Employee (Gruener) sued employer (Ohio Casualty) after being terminated, following a surgery that rendered her unable to perform her job without accommodations. The district court ruled in favor of the Ohio Casualty and Gruener appealed. On appeal, Gruener claimed that (1) the trial court erred by not giving the jury her requested ADA regarded-as-disability definition, and (2) the trial court erred by denying her motion for a new trial. The Sixth Circuit Court of Appeals held that Gruener’s evidence failed to prove Ohio Casualty mistakenly believed her impairments substantially limited her ability to perform manual tasks. The Sixth Circuit also declined to entertain Gruener’s appeal of the trial court’s denial of her motion for a new trial because she failed to properly amend her notice of appeal after her motion was denied. The Sixth Circuit affirmed the trial court’s judgement.
Beginning in 1998, plaintiff Sharon Gruener worked as a PC/LAN administrator at the Ohio Casualty Insurance Company for three years and received positive reviews. During her employment, she had degenerative joint disease in her knees and other weight-bearing joints. After undergoing double-knee replacement surgery in 2001, Gruener returned to work with a doctor's note describing her physical limitations, including restrictions on her ability to squat, crawl, or kneel.
The following year Ohio Casualty reorganized, and Gruener was transferred to a PC Services Technician position at a new location. The job description indicated that the position required walking, standing, stooping, climbing, and lifting heavy materials or equipment. After beginning at her new position, Gruener requested to flex her hours due to problems with vision at night. Gruener’s supervisor denied the request, and checked Gruener's personnel records for medical records pertaining to vision. Upon doing so, he discovered the doctor's note detailing Gruener’s physical limitations.
Gruener's supervisor then spoke with Gruener about her limitations and found that Gruener had been asking co-workers for help with tasks she could not perform. Ohio Casualty subsequently asked for, and Gruener provided, an updated certification of limitations. After receiving the information, Ohio Casualty managers concluded that Gruener could not perform the essential functions of her position, and terminated her. She remained "eligible for rehire," however, and management encouraged her to apply for another position in the company. Gruener declined to do so.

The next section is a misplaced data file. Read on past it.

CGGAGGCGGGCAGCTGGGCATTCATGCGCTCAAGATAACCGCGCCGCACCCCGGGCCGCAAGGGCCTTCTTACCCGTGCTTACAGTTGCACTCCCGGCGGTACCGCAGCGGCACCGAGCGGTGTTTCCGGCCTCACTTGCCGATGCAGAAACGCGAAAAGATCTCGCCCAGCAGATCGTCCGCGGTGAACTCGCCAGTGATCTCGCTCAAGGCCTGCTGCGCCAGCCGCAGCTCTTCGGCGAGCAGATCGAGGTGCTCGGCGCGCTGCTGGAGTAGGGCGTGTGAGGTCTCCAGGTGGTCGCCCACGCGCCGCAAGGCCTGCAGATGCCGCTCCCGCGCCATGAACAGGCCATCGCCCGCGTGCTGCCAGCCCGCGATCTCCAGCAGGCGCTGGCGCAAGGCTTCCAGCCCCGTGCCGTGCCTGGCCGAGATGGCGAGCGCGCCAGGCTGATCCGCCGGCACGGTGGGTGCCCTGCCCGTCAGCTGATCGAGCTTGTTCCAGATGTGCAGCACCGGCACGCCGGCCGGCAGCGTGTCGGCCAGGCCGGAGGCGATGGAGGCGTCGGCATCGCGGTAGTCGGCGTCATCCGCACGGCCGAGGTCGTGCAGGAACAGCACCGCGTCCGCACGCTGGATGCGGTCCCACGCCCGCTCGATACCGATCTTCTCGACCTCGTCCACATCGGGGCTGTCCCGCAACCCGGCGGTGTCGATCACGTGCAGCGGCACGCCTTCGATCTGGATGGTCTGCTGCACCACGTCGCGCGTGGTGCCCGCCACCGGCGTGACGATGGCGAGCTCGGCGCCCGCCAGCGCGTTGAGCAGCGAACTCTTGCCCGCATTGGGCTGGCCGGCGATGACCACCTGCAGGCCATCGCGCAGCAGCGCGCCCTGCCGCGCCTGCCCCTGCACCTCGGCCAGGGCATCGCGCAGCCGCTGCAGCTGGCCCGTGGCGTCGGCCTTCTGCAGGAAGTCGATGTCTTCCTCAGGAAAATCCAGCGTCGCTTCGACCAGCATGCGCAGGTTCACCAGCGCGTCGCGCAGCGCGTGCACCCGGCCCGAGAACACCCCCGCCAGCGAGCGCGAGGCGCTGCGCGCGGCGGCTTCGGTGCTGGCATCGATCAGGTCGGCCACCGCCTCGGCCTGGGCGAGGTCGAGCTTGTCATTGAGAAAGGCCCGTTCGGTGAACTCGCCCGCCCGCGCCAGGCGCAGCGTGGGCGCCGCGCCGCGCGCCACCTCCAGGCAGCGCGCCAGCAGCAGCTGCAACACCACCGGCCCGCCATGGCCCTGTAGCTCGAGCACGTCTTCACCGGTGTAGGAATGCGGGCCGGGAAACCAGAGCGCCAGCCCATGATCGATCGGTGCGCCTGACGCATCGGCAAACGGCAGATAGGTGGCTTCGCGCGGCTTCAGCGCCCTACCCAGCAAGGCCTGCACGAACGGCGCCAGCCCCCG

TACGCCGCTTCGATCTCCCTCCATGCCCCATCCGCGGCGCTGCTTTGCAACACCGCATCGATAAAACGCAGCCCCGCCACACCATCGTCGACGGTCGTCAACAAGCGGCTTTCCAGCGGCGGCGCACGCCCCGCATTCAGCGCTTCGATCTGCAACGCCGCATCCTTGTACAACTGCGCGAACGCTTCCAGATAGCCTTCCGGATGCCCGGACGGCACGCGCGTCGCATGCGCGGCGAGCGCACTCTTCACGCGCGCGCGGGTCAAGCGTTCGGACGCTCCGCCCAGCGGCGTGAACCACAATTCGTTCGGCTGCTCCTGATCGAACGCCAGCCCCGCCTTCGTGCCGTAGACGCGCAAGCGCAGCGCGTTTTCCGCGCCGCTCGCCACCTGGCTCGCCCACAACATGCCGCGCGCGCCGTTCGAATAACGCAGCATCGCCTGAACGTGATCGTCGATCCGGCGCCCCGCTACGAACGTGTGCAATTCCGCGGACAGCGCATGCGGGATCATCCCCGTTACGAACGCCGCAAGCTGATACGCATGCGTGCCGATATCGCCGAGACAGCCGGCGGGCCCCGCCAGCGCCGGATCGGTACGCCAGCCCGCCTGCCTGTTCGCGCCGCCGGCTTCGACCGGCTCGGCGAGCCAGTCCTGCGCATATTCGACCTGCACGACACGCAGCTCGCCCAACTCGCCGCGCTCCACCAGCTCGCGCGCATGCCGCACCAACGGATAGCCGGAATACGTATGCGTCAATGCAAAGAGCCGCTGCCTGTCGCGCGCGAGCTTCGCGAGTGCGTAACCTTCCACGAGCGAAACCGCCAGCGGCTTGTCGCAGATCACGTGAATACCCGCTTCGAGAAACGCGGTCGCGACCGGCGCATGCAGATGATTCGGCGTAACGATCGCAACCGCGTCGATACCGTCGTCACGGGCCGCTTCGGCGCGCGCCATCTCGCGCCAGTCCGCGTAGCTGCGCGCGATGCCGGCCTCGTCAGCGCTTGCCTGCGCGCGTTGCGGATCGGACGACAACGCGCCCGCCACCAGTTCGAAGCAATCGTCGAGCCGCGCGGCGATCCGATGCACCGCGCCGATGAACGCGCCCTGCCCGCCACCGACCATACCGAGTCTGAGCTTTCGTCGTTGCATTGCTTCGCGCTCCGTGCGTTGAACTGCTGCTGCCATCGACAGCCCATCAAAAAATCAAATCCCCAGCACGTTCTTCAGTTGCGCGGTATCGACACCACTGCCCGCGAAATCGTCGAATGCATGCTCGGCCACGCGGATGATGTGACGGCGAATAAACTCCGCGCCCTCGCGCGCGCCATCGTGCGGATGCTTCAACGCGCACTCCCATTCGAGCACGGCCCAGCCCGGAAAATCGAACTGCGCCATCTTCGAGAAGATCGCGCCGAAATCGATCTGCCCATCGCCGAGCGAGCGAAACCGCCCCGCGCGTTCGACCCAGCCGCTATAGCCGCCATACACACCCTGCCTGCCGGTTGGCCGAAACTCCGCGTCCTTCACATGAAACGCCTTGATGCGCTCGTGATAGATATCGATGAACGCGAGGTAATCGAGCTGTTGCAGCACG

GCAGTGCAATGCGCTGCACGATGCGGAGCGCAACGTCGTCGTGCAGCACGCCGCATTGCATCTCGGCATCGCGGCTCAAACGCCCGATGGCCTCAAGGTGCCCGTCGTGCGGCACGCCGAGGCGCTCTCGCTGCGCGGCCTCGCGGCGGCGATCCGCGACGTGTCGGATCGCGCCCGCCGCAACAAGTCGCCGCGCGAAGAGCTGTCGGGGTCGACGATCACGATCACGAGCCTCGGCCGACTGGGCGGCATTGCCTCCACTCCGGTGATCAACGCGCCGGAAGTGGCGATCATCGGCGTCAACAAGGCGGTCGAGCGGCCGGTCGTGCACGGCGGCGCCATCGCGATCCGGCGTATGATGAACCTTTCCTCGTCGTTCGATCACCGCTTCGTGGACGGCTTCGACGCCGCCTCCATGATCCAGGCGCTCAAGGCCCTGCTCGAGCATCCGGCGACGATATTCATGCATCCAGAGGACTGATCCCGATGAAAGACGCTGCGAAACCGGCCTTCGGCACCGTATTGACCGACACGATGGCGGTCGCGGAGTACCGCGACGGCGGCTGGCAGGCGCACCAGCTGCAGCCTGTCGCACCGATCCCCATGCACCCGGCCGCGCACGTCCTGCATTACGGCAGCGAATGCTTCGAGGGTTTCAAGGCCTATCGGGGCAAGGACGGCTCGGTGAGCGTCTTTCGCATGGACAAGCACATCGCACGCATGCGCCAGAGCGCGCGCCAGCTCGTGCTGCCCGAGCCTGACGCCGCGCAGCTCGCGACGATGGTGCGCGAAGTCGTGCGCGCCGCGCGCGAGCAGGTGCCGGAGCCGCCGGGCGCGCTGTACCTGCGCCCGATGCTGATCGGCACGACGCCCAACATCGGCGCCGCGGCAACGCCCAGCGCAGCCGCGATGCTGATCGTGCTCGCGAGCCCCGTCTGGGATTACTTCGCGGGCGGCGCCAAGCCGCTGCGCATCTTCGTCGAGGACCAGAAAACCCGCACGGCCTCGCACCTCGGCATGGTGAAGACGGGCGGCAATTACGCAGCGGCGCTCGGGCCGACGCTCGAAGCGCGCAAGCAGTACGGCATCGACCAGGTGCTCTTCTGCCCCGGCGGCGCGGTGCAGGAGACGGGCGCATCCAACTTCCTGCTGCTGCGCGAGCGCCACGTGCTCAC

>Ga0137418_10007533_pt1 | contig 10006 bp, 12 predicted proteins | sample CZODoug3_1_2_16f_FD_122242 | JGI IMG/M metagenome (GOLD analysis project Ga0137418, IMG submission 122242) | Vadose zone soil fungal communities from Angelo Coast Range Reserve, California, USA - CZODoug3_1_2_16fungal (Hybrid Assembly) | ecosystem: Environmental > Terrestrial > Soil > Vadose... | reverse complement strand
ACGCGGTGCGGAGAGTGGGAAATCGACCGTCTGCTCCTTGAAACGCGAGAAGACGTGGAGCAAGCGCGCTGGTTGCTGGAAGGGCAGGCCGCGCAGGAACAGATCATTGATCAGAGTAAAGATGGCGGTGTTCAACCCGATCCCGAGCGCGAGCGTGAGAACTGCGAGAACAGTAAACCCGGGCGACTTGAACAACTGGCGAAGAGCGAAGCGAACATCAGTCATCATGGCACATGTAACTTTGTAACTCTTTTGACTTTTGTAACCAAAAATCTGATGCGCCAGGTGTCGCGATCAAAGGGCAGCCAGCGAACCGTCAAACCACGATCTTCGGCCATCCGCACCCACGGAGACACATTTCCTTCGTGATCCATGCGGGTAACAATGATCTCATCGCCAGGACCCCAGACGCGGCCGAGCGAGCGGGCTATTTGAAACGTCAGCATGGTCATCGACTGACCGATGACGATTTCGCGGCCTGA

The trial court jury found that Gruener failed to prove she was a qualified individual with a disability. Gruener appealed on two grounds, contending “the trial court erred by (1) denying her requested jury instruction on the ADA’s regarded-as-disabled definition of disability, and (2) denying her motion for a new trial….”
Citing its decision in Miller’s Bottled Gas, Inc. v. Borg-Warner Corp. (1995), the Sixth Circuit stated the rule that “A trial court may refuse to instruct the jury on an issue when there has been insufficient evidence presented to support a jury finding on that issue.” The court stated that the ADA’s regarded-as-disabled definition is designed to protect employees that are “perfectly able” to perform their jobs, but misconceptions about disabilities push these employees out of the job market. The regarded-as-disabled definition applies when “(1) [an employer] mistakenly believes that [an employee] has a physical impairment that substantially limits one or more major life activities, or (2) [an employer] mistakenly believes that an actual, nonlimiting impairment substantially limits one or more [of an employee’s] major life activities,” citing the Supreme Court decision in Sutton v. United Airlines, Inc. (1999).
Gruener claimed that she demonstrated Ohio Casualty falsely believed that she could not perform the major life activities of manual tasks and work. However, her testimony demonstrated her actual inability to perform manual tasks, as she had spoken of her troubles taking care of herself, shopping, cleaning, and cooking.